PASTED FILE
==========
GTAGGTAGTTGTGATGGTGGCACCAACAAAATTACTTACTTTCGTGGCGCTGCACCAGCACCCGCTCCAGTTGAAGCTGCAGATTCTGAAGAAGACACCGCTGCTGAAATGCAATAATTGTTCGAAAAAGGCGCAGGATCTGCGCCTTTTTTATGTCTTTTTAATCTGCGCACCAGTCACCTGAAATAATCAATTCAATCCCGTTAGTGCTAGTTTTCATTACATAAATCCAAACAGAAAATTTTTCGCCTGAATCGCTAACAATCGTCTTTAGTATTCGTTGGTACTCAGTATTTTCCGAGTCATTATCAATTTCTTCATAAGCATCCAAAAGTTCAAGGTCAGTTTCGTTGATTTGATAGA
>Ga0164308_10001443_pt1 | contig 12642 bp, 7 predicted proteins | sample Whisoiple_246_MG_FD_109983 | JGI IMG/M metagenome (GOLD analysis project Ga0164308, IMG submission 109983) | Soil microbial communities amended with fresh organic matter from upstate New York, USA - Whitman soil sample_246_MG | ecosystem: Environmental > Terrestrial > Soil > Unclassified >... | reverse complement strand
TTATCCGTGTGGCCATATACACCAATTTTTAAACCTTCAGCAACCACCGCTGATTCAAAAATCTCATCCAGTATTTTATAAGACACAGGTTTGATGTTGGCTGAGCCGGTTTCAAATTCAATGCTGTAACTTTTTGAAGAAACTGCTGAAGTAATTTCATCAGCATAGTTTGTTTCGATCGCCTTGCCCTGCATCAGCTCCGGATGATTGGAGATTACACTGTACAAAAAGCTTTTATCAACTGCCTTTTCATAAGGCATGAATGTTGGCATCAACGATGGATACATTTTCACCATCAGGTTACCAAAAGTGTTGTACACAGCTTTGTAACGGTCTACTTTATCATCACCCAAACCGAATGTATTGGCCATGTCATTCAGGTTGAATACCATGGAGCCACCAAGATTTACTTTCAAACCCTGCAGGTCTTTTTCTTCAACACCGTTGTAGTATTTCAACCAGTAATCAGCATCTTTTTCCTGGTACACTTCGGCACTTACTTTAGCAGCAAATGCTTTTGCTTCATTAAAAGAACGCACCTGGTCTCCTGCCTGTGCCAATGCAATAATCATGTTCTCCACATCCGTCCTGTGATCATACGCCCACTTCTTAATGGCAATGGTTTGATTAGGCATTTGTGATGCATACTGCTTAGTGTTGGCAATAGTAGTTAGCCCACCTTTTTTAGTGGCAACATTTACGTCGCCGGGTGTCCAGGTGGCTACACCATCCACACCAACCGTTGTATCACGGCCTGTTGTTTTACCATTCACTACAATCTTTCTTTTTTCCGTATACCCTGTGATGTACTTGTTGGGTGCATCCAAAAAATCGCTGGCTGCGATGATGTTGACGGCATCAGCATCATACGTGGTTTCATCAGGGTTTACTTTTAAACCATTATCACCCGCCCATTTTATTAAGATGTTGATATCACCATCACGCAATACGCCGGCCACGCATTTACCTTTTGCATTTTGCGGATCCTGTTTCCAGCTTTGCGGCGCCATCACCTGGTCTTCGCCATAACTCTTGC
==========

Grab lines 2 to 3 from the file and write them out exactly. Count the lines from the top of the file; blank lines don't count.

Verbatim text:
>Ga0164308_10001443_pt1 | contig 12642 bp, 7 predicted proteins | sample Whisoiple_246_MG_FD_109983 | JGI IMG/M metagenome (GOLD analysis project Ga0164308, IMG submission 109983) | Soil microbial communities amended with fresh organic matter from upstate New York, USA - Whitman soil sample_246_MG | ecosystem: Environmental > Terrestrial > Soil > Unclassified >... | reverse complement strand
TTATCCGTGTGGCCATATACACCAATTTTTAAACCTTCAGCAACCACCGCTGATTCAAAAATCTCATCCAGTATTTTATAAGACACAGGTTTGATGTTGGCTGAGCCGGTTTCAAATTCAATGCTGTAACTTTTTGAAGAAACTGCTGAAGTAATTTCATCAGCATAGTTTGTTTCGATCGCCTTGCCCTGCATCAGCTCCGGATGATTGGAGATTACACTGTACAAAAAGCTTTTATCAACTGCCTTTTCATAAGGCATGAATGTTGGCATCAACGATGGATACATTTTCACCATCAGGTTACCAAAAGTGTTGTACACAGCTTTGTAACGGTCTACTTTATCATCACCCAAACCGAATGTATTGGCCATGTCATTCAGGTTGAATACCATGGAGCCACCAAGATTTACTTTCAAACCCTGCAGGTCTTTTTCTTCAACACCGTTGTAGTATTTCAACCAGTAATCAGCATCTTTTTCCTGGTACACTTCGGCACTTACTTTAGCAGCAAATGCTTTTGCTTCATTAAAAGAACGCACCTGGTCTCCTGCCTGTGCCAATGCAATAATCATGTTCTCCACATCCGTCCTGTGATCATACGCCCACTTCTTAATGGCAATGGTTTGATTAGGCATTTGTGATGCATACTGCTTAGTGTTGGCAATAGTAGTTAGCCCACCTTTTTTAGTGGCAACATTTACGTCGCCGGGTGTCCAGGTGGCTACACCATCCACACCAACCGTTGTATCACGGCCTGTTGTTTTACCATTCACTACAATCTTTCTTTTTTCCGTATACCCTGTGATGTACTTGTTGGGTGCATCCAAAAAATCGCTGGCTGCGATGATGTTGACGGCATCAGCATCATACGTGGTTTCATCAGGGTTTACTTTTAAACCATTATCACCCGCCCATTTTATTAAGATGTTGATATCACCATCACGCAATACGCCGGCCACGCATTTACCTTTTGCATTTTGCGGATCCTGTTTCCAGCTTTGCGGCGCCATCACCTGGTCTTCGCCATAACTCTTGC